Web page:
“On tablets, it is more of a relaxed experience,” says Vincent Calderaro, mobile product coordinator at Zappos. “People [are] home on their couches, where they have more time to browse, explore, and engage. There are different types of customers on the phone than on the tablet, as well. Tablet customers seem to know what they want, and they come to the app with more purchase intent. Phone customers are more about discovery. They are less intent-driven but drive more overall traffic.”

The Zappos apps are designed to be independent from the website and are focused specifically with mobile devices in mind. The apps are transactional and include the same customer service that customers have come to expect across the brand. For instance, apps feature large product shots and provide the ability to chat with a customer service representative.

While the company does optimize for different platforms, iOS is dominant among its customers. Zappos’ latest iOS update is designed to make mobile shopping easier from a product discovery point of view. It includes features such as negative faceting in which customers can exclude certain features from their search to home in on the item they’re looking for. “Instead of just telling us what you know you want, you can tell us what you don’t want so the product offering remains broad but only brings you things you might find interesting,” Calderaro says. “This ensures that you find what you’re looking for more quickly, even when you’re not exactly sure what you want. Our customers have responded well with tweets and emails on how much they enjoy the experience.”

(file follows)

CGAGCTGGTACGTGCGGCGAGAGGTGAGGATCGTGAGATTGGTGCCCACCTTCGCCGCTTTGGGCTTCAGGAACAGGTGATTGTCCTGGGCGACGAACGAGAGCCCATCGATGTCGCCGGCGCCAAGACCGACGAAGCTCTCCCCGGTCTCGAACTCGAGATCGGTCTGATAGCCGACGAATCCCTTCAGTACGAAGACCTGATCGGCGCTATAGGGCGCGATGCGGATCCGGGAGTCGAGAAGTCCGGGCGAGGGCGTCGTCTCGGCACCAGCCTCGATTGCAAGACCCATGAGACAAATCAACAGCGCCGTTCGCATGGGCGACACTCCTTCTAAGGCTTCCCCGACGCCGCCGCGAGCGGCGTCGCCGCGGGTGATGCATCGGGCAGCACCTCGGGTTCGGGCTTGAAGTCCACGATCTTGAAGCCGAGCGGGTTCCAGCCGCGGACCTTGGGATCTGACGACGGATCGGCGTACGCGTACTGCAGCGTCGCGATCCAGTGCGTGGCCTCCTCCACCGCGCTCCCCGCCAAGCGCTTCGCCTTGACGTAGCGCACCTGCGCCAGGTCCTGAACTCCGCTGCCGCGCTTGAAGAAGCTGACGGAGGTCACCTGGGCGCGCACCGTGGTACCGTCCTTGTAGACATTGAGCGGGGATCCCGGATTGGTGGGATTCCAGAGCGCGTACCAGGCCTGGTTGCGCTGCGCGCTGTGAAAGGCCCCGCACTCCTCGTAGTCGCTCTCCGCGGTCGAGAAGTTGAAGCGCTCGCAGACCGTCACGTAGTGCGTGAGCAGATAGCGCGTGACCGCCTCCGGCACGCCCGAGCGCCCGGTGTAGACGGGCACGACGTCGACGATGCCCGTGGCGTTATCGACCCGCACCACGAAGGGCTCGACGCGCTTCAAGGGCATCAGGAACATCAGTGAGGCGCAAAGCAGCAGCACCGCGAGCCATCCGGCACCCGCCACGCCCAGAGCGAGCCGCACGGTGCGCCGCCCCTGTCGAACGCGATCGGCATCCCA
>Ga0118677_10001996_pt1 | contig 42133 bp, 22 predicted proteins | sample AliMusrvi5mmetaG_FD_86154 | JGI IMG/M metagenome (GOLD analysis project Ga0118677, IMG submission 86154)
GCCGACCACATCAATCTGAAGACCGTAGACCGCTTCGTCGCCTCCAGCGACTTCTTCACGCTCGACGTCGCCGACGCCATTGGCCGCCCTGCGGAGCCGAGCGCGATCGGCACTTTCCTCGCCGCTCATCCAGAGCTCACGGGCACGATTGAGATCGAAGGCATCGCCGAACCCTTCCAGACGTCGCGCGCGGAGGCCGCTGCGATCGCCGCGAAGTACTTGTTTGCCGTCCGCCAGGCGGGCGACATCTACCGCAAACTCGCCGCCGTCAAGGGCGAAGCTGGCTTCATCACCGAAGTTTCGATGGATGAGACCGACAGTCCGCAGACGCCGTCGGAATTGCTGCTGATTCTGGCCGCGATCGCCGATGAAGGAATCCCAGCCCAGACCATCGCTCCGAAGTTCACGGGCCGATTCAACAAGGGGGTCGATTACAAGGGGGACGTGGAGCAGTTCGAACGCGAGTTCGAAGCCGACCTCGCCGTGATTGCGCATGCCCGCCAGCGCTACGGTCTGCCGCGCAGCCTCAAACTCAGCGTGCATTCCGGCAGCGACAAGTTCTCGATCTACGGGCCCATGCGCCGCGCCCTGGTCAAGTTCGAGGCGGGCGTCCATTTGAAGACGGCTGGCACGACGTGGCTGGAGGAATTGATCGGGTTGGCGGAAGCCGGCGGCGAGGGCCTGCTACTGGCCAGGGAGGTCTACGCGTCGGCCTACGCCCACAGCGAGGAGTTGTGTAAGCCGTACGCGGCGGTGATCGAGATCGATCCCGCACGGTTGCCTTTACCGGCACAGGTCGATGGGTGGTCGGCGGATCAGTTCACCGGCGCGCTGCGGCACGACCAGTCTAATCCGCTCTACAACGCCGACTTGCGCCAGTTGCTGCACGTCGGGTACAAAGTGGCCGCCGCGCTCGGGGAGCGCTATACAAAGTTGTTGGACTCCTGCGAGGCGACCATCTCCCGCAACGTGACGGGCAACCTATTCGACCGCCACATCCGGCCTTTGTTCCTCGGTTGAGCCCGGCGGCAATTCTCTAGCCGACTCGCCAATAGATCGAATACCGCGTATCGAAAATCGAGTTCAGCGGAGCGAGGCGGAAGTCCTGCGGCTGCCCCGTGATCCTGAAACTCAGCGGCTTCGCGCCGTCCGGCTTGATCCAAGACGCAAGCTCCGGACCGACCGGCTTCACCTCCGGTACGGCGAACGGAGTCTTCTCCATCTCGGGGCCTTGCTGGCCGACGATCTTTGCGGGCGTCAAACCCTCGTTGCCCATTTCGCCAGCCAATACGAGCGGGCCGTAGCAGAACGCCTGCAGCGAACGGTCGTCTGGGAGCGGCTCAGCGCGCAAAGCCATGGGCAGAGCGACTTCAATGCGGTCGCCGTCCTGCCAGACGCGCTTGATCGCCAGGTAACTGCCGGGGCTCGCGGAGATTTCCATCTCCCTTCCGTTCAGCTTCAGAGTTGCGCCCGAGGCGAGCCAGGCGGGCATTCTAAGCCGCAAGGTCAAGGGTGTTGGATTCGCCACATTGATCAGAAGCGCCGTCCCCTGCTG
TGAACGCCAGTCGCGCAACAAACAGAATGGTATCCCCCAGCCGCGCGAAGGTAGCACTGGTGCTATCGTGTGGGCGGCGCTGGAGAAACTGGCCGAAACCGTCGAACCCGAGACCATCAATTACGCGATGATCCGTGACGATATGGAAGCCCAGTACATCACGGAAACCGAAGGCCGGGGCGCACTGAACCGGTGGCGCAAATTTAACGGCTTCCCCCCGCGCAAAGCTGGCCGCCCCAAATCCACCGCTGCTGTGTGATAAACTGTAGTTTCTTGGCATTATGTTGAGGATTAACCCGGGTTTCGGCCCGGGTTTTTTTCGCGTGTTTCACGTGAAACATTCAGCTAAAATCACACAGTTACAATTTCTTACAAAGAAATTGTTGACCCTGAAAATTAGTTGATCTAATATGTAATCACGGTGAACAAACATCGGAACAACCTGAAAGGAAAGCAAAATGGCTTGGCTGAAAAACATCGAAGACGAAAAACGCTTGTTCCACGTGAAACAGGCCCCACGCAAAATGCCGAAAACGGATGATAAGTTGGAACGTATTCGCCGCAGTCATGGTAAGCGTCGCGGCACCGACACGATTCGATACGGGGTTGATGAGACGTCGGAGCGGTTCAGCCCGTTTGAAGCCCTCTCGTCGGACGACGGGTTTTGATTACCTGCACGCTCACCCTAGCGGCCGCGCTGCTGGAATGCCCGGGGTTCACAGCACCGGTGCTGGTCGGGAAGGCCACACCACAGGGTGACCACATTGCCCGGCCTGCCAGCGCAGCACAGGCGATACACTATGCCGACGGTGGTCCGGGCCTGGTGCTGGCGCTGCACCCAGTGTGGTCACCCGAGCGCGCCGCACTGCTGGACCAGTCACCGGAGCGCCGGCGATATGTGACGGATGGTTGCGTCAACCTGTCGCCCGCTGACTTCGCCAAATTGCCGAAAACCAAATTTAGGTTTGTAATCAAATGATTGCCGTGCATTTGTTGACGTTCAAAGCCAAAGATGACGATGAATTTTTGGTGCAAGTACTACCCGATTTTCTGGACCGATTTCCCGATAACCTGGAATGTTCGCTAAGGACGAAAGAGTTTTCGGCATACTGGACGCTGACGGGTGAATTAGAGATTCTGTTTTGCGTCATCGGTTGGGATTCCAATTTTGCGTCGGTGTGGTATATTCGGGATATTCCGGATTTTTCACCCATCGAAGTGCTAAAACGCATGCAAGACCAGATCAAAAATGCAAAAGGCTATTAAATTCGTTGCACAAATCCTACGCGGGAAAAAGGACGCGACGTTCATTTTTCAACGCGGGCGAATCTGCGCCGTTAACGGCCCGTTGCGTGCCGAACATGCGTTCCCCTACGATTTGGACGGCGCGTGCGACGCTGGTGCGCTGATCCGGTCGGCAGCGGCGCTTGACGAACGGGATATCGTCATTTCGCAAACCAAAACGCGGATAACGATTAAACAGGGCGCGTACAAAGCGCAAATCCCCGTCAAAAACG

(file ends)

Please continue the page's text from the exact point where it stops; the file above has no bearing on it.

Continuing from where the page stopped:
The company also optimizes its email messaging for mobile by tracking which devices customers use to open their email, and delivering the appropriately formatted message. “We are definitely using what we learn across other marketing channels to provide the best experience for customers,” Calderaro says.